“No one could give her such soothing and sensible consolation as this little three-month-old creature when he lay at her breast and she felt the movement of his lips and the snuffling of his tiny nose.” ~Leo Tolstoy
It’s hard to believe that my journey with breast cancer, in a way, started a year ago. Memorial Day weekend. With saying goodbye and opening up a new chapter of motherhood.
Whenever I would imagine myself as a mother, breastfeeding was always a part of it. I always knew it was something I was going to do. After a difficult delivery that didn’t go according to plan, breastfeeding was a challenge. I always thought it was supposed to be easy. Natural. I would just put my baby on my breast and he would suck and that would be that. But for me and Oliver, it took time. A lot of time and a lot of money seeing lactation consultants and a cranial sacral specialist. It took six weeks until we finally got the hang of it. But when we did it was utter bliss. I wasn’t one of those mothers who would cover up in public. I loved breastfeeding and I think I did it uncovered almost anywhere. In fact, if you live in Brooklyn, you’ve probably seen at least one of my boobs! The only place I didn’t feel comfortable was on public transportation. But I did it in restaurants, the library, a bar, the park, a bench in the city…you name it. I was a 24 hour diner. I was never closed and I loved it.
Fast forward 17 months or so, and I was still breastfeeding Oliver. In my mind, I would do it for 18 months and then assess whether or not he still needed it or was beneficial in any way. Or if it even fit into my lifestyle at that point. But somewhere at around 15 months old, breastfeeding became less about nutrition and more about keeping calm. Suddenly, Oliver was pulling my shirt down when I knew he wasn’t hungry, begging for my breast. He was using me as a pacifier. A human pacifier. I was totally down with breastfeeding because of the close bond it creates between mother and child and continuing for as long as he would allow but I was never prepared for being a walking binky.
As a result, I started to offer the bottle more often. We had started him on cow’s milk by then so getting him to drink from a bottle that wasn’t breast milk was not a problem (I was also so over pumping and had stopped by the time Oliver was 14 months old). By the time Oliver was 17 months old, he began asking for a bottle for sustenance and the breast for comfort only. I tried nursing him only in the mornings and the evenings but that didn’t work out. He wanted to be latched all the time and it was starting to get in the way of living life. I started to get frustrated by this and wishing for it to end.
Be careful what you wish for.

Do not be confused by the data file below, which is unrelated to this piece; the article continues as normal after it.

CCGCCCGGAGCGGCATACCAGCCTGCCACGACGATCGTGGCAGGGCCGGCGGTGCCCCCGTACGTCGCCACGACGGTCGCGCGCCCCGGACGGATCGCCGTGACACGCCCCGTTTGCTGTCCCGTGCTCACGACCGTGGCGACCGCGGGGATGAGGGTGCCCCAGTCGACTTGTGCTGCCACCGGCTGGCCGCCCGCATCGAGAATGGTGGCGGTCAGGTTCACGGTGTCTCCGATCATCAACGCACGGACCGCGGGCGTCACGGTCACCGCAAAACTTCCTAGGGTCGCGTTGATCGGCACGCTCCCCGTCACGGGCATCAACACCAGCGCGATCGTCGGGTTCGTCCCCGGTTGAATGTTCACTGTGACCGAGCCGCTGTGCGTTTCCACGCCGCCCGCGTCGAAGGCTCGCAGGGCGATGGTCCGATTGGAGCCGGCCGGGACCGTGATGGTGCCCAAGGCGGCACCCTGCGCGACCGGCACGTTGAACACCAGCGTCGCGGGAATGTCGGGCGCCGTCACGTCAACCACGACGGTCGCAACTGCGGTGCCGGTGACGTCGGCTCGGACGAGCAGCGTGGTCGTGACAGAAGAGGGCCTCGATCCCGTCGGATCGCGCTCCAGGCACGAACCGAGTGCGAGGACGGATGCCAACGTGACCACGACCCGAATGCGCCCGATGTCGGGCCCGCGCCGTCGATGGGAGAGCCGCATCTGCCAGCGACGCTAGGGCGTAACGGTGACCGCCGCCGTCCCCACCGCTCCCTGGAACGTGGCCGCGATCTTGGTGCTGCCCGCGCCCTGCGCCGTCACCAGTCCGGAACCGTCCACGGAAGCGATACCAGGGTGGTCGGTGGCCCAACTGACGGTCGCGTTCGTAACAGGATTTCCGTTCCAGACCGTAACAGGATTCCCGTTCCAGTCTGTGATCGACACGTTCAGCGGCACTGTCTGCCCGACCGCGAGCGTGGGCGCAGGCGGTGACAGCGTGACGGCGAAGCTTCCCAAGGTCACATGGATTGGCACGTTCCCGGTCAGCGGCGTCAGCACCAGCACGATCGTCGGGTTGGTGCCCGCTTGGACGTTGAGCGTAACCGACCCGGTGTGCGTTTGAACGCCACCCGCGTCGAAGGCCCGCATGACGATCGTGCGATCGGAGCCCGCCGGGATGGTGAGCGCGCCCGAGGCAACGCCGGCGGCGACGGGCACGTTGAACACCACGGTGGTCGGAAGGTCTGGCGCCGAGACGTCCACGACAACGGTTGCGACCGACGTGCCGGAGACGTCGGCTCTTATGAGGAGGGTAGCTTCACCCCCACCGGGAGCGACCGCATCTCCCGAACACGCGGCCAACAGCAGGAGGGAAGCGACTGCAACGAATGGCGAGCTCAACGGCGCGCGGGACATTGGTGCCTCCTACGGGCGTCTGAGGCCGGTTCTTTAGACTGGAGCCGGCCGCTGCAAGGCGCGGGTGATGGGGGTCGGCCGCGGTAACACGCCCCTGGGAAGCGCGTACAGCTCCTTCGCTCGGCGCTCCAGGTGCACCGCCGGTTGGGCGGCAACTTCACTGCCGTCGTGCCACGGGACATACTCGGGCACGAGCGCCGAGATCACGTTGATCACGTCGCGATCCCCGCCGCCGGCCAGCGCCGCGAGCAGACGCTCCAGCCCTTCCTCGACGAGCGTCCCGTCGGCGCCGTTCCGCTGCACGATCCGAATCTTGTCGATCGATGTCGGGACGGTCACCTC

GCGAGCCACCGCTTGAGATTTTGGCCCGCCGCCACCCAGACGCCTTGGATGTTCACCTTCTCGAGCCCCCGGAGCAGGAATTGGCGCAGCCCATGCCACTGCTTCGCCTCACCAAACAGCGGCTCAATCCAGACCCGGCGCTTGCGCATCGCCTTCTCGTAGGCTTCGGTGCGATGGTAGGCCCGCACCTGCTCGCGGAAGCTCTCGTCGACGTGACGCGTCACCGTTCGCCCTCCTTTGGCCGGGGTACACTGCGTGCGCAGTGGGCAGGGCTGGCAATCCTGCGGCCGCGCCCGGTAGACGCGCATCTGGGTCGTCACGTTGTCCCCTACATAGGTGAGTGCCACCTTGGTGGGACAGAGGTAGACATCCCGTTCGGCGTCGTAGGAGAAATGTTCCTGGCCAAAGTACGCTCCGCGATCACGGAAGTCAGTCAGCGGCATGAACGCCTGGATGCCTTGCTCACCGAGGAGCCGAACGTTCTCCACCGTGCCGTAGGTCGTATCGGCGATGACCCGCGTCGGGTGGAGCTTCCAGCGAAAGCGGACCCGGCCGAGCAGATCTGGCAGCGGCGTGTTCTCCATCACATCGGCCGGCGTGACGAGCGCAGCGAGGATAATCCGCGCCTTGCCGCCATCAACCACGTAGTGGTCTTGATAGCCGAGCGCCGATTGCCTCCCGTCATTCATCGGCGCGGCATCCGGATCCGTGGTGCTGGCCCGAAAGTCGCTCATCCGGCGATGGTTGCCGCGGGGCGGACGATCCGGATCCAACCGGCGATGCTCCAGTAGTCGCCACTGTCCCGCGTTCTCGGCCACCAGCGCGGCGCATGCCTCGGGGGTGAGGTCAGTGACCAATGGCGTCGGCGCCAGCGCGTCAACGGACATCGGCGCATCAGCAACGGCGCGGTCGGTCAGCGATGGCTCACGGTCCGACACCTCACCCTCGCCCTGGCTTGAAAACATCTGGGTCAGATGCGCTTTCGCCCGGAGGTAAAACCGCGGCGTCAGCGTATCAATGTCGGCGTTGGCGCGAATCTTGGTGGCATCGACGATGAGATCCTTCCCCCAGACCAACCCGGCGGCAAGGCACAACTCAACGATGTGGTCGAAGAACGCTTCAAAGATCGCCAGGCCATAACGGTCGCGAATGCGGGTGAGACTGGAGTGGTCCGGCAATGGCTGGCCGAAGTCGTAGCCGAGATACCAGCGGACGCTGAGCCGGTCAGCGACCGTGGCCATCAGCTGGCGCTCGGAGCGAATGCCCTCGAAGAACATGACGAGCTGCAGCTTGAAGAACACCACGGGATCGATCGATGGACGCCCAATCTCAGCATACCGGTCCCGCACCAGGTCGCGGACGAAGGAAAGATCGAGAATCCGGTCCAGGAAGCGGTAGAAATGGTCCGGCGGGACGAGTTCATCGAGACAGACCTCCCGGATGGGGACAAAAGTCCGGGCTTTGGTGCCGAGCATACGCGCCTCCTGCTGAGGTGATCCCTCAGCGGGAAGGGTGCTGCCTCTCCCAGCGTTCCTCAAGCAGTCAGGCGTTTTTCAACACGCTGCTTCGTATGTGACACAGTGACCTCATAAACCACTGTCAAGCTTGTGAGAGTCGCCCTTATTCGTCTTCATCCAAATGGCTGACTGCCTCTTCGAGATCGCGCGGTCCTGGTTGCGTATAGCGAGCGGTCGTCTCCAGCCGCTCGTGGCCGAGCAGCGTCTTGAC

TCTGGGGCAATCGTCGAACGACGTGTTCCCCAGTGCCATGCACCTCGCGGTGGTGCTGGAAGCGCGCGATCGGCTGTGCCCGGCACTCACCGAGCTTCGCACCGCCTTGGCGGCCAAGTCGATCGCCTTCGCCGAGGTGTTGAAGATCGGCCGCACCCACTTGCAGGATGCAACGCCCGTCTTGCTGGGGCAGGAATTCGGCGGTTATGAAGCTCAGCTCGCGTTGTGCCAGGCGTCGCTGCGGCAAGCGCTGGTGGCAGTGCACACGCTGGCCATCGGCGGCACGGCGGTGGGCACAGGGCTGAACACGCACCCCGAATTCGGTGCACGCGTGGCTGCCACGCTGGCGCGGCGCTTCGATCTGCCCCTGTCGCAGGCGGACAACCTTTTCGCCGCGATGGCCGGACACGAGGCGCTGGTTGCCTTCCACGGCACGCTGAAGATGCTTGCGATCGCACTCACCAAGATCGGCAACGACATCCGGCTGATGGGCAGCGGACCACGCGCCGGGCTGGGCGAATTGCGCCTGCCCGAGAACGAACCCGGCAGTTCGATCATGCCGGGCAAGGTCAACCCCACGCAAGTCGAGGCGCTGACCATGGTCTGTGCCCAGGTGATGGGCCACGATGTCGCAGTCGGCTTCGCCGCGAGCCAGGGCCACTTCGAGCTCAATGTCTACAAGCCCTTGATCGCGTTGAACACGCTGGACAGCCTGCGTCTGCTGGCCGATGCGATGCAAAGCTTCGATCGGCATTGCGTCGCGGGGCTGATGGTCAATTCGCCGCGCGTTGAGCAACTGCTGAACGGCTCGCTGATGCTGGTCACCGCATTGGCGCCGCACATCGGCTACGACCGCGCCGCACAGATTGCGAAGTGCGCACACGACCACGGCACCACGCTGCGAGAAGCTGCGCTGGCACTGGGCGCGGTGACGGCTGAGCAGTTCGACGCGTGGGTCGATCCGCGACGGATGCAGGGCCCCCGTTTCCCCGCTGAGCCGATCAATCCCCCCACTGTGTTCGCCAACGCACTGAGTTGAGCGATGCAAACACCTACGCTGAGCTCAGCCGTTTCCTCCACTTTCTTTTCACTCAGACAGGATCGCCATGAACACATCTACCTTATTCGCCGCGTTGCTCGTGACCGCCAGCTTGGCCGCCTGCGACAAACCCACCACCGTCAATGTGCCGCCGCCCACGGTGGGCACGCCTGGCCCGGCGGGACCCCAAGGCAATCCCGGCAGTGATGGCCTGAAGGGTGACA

It was Memorial Day weekend, 2014. I was trying to nurse Oliver so he would go to bed. That is how he usually fell asleep and I would put him in his crib either drowsy or passed out from a milk coma. But that night he just couldn’t be satiated. I’d attach him to the left breast (the strong producer) and after a few minutes he’s say “that side (da sih).” So I’d switch him to the other breast and after a few minutes he’d say, “that side,” again. We did this over and over. Back and forth. Back and forth until finally I asked him, “Oliver, would you like mommy to go get you a bottle of milk?” Oliver perked up, started kicking and squealing and said, “yes.”
And that was it. He never breastfed again.
It was the right time to stop breastfeeding because it was Oliver’s choice. He’d had enough. We had done well. 17 months of breastfeeding is an amazing accomplishment, one of the things I’m most proud of in my life. And maybe it’s good that we stopped when we did because one month later is when I felt my lump. Two months later I was diagnosed. So along with mourning the loss of a child that needs me for nourishment, the loss of that amazingly cozy, warm and tingling feeling of a baby on your breast, I also had to mourn the loss of the breast itself.
I still miss breastfeeding and sometimes wish we were still doing it. But where would that leave me? Would I have ever caught the cancer in time for it to be curable? Would I have had to wean him suddenly, causing shock and grief for us both? Or if I had weaned sooner, would I have caught my cancer sooner and avoided some of the harsh treatments I’ve had to endure? I’ll never have these questions answered. That’s ok, I guess.
It’s not all sad. Breastfeeding has been replaced with so many other wonderful things like reading books, snuggling in my bed, playing with trains, trips to the zoo and more. Life goes on. We all move on. That’s the way it should be.